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Our Hierarchical Universe

The Visible Cosmos

Humankind's gaze into the universe--aided by telescopes--has revealed a vast hierarchy of structure and motion. Planets moving around stars; stars grouped together, moving in a slow dance around the center of galaxies. Galaxies themselves--some 100 billion of them in the observable universe--form galaxy clusters bound by gravity as they journey through the void. But the largest structures of all are the superclusters, each containing thousands of galaxies and stretching many hundreds of millions of light years across space. These superclusters are arranged in filament or sheet-like structures, between which there are gigantic voids of seemingly empty space.

The Milky Way and Andromeda galaxies, along with about fifteen or sixteen smaller galaxies, form what's known as the Local Group of galaxies. The Local Group sits near the outer edge of an enormous supercluster, the Virgo cluster. What's more, the Milky Way and Andromeda are moving toward each other, the Local Group is falling into the middle of the Virgo cluster, and the entire Virgo cluster itself, along with a second supercluster, is speeding toward some unfathomable mass known only as "The Great Attractor."

These structures and their movements--which can't be explained as part of the expansion of the universe--must be guided by the gravitational pull of matter. And yet, scientists have not yet detected enough matter to account for this tremendous gravitational pull. And so we must add one more player into our hierarchical scenario: dark matter.

Looking Out, Looking Back

When cosmologists focus their telescopes on a galaxy billions of light years away, they are actually looking back in time, when the universe was very young. The light--or radio emissions--that we detect took billions of years to reach our instruments, so we are seeing the galaxy as it was then, not as it is now. These telescopes are therefore like time machines that help cosmologists learn more about the origins, and, ultimately, the fate of the universe.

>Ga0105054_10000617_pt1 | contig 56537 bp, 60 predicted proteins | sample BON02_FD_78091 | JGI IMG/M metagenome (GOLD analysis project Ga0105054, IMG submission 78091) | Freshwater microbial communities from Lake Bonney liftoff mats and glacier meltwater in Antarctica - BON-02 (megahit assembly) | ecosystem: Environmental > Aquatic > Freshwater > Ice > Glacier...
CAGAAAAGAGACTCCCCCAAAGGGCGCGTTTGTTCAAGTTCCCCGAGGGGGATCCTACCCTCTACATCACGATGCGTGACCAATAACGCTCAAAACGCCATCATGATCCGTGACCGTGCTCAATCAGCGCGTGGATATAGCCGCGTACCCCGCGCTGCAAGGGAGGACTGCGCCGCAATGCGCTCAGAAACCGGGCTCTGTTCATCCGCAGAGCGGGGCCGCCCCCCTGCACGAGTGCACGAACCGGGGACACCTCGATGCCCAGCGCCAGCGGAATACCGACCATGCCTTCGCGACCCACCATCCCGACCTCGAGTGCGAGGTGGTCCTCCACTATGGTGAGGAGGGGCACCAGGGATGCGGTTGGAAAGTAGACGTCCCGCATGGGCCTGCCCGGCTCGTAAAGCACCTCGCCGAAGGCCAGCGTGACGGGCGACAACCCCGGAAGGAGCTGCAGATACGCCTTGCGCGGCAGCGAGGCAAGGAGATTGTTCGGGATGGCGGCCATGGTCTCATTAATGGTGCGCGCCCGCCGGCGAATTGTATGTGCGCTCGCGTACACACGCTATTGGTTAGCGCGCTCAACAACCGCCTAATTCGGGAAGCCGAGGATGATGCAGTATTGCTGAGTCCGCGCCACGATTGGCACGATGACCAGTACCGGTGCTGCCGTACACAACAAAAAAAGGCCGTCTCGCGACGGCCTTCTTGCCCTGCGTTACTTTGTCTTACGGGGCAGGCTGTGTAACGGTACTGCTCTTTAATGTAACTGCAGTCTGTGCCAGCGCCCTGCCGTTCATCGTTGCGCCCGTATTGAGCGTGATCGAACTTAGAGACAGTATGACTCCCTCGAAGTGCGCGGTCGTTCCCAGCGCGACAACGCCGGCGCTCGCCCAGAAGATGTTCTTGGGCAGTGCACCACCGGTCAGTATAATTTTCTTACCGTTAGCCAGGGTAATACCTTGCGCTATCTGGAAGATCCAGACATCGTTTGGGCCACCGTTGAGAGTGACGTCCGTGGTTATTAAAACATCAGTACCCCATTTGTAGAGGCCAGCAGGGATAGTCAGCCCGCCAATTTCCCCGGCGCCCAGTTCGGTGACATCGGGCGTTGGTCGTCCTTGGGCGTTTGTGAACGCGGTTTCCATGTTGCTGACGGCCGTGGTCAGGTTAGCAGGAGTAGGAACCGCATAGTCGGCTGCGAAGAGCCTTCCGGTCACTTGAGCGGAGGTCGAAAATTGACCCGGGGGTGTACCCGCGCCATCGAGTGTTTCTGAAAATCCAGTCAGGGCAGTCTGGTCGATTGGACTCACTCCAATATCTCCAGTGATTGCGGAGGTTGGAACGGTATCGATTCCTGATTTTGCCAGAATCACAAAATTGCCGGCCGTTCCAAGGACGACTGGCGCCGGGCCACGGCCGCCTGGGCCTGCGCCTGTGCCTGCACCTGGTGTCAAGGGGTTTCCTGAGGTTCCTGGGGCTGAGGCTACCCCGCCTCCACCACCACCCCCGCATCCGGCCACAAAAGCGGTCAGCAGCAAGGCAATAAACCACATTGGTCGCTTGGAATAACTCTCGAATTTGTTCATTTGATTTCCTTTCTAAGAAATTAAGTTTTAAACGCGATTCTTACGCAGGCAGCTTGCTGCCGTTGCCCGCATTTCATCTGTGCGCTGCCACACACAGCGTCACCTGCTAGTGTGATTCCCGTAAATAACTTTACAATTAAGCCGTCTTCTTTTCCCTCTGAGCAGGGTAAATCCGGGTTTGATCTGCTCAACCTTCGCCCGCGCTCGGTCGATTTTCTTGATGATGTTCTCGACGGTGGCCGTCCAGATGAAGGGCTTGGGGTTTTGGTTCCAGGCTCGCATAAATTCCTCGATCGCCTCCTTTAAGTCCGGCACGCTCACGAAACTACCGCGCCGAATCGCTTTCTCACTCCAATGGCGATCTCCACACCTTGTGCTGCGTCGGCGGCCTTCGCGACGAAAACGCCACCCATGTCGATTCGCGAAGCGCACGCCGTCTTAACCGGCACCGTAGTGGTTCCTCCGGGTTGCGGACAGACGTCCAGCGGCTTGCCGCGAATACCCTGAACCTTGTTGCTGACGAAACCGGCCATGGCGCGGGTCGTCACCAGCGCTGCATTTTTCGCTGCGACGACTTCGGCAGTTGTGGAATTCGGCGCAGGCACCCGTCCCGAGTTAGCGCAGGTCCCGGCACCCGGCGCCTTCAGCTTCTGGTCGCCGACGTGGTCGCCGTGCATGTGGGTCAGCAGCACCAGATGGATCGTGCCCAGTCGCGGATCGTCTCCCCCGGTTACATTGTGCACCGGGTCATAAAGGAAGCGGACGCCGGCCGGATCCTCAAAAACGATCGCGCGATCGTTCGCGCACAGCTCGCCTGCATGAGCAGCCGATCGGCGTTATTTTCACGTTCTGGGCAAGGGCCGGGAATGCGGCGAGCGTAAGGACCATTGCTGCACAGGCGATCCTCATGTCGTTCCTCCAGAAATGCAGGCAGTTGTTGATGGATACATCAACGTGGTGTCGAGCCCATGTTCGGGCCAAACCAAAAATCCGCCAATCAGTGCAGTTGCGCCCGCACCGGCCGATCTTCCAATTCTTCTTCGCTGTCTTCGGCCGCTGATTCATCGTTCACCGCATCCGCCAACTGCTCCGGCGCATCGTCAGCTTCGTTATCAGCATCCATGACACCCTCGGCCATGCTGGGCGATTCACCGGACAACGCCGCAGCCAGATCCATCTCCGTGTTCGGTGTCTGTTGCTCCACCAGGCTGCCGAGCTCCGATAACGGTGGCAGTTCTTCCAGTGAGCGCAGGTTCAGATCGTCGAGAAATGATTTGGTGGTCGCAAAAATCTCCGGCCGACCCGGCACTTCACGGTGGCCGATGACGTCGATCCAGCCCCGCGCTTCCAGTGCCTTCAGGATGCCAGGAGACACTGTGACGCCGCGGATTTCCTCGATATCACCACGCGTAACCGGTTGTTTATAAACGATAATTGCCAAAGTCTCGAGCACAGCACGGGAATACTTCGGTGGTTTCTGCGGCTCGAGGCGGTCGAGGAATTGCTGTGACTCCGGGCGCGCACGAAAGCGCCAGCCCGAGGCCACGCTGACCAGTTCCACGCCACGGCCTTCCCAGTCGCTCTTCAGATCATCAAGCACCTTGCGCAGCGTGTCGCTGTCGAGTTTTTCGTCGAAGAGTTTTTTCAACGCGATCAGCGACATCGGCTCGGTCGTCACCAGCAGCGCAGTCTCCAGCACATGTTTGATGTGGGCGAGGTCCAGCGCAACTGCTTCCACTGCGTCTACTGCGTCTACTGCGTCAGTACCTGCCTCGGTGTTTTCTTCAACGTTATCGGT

Ever more powerful instruments have made it possible to look farther out and farther back than ever before possible, and what cosmologists are seeing is simply astounding. Theories about the origin and fate of the universe are being variously bolstered, refined, or turned on their heads based on these new observations.

Cosmologists hope that their observations will help answer these questions, some of which have dogged scientists for centuries:

How old is the universe?

Why was it so smooth?

How did giant superstructures emerge from an almost perfectly smooth universe?

How did galaxies form within these superstructures?

Will the universe expand forever?

Or will it collapse upon itself like a bubble that has reached its limits?

In the following sections, we'll examine what and how cosmologists know what they do know, and some of the "burning issues" in cosmology.

Expanding Universe

Footprints of Creation

Seeds of Structure

Mysterious Dark Matter

Walls within Voids

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Copyright, (c) 1995: Board of Trustees, University of Illinois

NCSA. Last modified 10/4/95.